The Lakers may be leaking with increasing fervor after the loss to the Milwaukee Bucks on Tuesday that they’ve seen enough from the Russell Westbrook experiment, but many of the team’s home fans have been at that point for (at least) two games, when they started booing Westbrook at The Crypt.
The trend started during the team’s eventual home comeback against the New York Knicks — a rally Westbrook was benched for — but the moans, groans and jeers have only grown louder with each successive brick and blunder from The Brodie:
Russell Westbrook still at it. Lakers fans have had enough. pic.twitter.com/cALg5EqgYO— The Comeback (@thecomeback) February 6, 2022
After the team’s loss to Milwaukee, reporters asked Westbrook about being the subject of boos in his hometown, and the amateur media ombudsman started to do his trademark sarcastic laugh towards a question he didn’t like before the query was even over.
Then, in typical Westbrookian fashion, he played the contrarian.
“It’s a sign of respect. It’s a sign of respect. I don’t...” Westbrook said, trailing off briefly to think about what exactly he wanted to say. “My mindset and how I think about this game and what I’m able to do for this game is not predicated on boos. I have a platform that I’m able to use to do other things that God has blessed me to be able to do, and I will continue to do those things, regardless of if people boo for me, cheer for me, cuss me out, call me names. It doesn’t really matter.
“The most important part is that I continue to use my gift to play basketball, and use that platform to help people around the world. That’s all I can do. That’s it.”
"I told [AD and LeBron] I wish I could help them. Unfortunately, I wasn't in the game to help...that's not my call." Russell Westbrook addresses the media following tonight's 131-116 #Lakers loss. @LakersReporter pic.twitter.com/LJXE0tMCi6— Spectrum SportsNet (@SpectrumSN) February 9, 2022
Pressed further though, on if there is any extra sting to this happening in his own hometown in just his first season as a Laker, Westbrook again zagged a bit, saying that the part he enjoys about being home is “bigger than basketball” to him.
“As it pertains to the team, the team is not getting booed. So you’re asking about for me. That’s all I can respond about is myself, and what I’m able to do to be able to mentally stay in the right place and enjoy being at home,” Westbrook said. “(I) enjoy having the opportunity to be able to see my kids, take them to school every morning. See my family, my mom, my dad and my close friends every day, and I don’t take that part for granted.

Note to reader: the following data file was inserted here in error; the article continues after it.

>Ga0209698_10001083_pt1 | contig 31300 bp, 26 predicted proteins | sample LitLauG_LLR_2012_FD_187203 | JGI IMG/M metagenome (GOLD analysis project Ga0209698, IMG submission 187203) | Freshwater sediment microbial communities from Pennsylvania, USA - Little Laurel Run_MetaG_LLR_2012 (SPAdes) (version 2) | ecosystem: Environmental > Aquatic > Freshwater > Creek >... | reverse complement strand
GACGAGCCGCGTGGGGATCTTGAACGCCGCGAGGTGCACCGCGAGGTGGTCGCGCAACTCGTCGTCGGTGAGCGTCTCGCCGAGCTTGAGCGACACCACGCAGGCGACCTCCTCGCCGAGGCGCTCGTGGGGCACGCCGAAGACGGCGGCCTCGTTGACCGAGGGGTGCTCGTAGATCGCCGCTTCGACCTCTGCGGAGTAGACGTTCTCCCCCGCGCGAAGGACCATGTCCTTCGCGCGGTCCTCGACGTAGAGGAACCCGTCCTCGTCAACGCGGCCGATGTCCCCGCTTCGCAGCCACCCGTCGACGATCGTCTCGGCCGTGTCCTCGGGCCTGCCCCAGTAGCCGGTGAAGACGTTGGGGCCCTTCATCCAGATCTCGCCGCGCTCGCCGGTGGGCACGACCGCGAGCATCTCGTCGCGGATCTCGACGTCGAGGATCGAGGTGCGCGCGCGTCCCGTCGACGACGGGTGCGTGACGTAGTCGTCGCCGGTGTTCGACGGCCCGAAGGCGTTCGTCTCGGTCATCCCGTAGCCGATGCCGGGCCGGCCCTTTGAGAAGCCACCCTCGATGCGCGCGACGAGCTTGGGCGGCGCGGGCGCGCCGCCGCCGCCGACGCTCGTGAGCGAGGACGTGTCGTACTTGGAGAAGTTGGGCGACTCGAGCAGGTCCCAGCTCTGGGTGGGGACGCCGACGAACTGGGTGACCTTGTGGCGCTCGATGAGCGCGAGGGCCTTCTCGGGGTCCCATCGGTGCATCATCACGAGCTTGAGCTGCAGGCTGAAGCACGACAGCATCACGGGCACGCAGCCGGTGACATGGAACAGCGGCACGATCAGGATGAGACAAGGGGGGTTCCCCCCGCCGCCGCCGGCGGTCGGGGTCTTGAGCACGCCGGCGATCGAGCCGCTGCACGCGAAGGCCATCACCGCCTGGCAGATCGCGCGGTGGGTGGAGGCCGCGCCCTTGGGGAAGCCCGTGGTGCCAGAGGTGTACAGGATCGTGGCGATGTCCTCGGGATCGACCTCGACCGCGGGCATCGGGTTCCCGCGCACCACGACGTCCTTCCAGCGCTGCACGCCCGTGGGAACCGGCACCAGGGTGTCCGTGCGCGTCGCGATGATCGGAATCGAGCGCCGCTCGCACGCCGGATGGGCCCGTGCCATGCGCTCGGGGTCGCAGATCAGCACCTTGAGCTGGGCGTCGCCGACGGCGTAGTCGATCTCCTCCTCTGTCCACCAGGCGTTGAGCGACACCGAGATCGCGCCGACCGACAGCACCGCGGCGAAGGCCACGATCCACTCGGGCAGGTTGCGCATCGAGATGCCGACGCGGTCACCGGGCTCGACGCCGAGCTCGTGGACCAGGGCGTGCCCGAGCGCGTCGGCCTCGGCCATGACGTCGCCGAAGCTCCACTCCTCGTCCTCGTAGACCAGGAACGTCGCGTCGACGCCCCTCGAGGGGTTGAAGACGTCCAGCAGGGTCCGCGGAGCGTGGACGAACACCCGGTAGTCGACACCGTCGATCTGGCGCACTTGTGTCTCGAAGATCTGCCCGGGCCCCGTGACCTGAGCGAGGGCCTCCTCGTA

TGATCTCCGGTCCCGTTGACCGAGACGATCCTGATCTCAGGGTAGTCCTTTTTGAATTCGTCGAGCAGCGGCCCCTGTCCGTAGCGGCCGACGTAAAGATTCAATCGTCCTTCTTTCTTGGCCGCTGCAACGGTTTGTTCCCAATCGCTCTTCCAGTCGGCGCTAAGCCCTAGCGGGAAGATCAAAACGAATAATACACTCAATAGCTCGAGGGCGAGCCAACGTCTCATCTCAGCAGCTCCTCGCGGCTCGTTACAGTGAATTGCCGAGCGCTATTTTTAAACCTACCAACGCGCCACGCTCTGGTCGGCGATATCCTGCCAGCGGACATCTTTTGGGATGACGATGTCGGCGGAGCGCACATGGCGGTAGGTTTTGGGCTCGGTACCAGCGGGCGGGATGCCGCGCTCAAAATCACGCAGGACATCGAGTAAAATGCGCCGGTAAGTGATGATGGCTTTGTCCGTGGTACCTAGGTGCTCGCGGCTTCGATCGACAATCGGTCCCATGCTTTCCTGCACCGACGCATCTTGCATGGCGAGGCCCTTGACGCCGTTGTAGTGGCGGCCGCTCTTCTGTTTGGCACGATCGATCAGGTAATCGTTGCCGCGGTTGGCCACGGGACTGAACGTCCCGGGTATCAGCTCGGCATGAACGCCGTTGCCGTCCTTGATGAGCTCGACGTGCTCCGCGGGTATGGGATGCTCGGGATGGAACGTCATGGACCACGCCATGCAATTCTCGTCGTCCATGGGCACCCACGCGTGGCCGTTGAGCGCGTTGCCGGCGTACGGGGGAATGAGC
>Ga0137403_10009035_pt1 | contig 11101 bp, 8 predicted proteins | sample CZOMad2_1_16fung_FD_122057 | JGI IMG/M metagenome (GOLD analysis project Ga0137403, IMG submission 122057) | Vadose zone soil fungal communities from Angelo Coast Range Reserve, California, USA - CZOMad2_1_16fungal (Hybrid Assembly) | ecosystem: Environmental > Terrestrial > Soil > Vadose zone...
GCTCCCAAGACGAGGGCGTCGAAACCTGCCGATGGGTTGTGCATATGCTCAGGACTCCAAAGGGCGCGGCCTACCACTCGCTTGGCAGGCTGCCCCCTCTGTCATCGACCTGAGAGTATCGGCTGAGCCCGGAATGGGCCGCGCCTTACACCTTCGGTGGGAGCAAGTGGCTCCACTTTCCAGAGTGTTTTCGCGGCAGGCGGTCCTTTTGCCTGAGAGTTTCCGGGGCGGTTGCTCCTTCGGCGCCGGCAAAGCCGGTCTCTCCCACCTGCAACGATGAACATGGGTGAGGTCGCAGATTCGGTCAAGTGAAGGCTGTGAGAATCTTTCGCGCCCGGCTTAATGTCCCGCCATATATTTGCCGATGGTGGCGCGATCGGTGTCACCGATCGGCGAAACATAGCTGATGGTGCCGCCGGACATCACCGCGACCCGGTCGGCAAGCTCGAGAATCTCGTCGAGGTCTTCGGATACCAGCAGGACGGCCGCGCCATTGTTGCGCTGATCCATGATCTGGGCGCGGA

“Basketball is a short time of your life,” Westbrook continued. “I enjoy it, have fun, and want to compete at the highest level, but it’s not the end-all be all. There’s something bigger than basketball that we can do as people, and I understand that, so that’s why I’m comfortable with whatever comes. Cheers, boos, it doesn’t really matter.”
Perhaps this mindset isn’t really a surprise for anyone who has been paying attention. After all, it was Westbrook who made waves in December for saying of the Lakers, “if we win a championship, cool. If we don’t, I’m OK with that too and life goes on.” However one feels about that mentality, Westbrook hasn’t exactly tried to hide how he really feels.
But no matter how much he says this isn’t a big deal, watching Westbrook play right now, it’s hard to fully believe that his confidence hasn’t been shaken at least a bit, whether by the boos, failure, or both. Anyone who has seen these games can see the metaphorical spinning Apple loading wheel above Westbrook’s head while he plays more often than not; sputtering, stopping and starting as he overthinks about what the right choices are, jarred by not being able to do the things he once could.
It’s all, honestly, a little hard to watch. And while it’s easy to understand why fans are frustrated with him, it’s also difficult to see how booing Westbrook is going to help. It’s not like he doesn’t realize he’s playing horribly. You can see it every pause and hesitation from a once effortlessly confident player, one who is no longer sure of himself. It seems at this point that the solution to what ails Westbrook isn’t going to come while with the Lakers, but on a human level, it’s hard not to feel for him at least a little bit.
Westbrook is of course not blameless for his inattention on defense that’s getting him benched, or the attitude of believing he’s above said consequences because of his past production — a mentality that’s on some level leading to said lapses — but he also didn’t trade for himself. This isn’t ALL his fault, even if he’s an easy scapegoat for fans to voice their frustrations at when he bricks yet another poorly chosen shot.
And so while Westbrook may have wanted to come home, and he may be enjoying the bigger-picture benefits that come from being around his family, it’s still hard not to wonder if, in his heart of hearts — and no matter what he says — if he would truly sign up for this again, if he had to do it all over.
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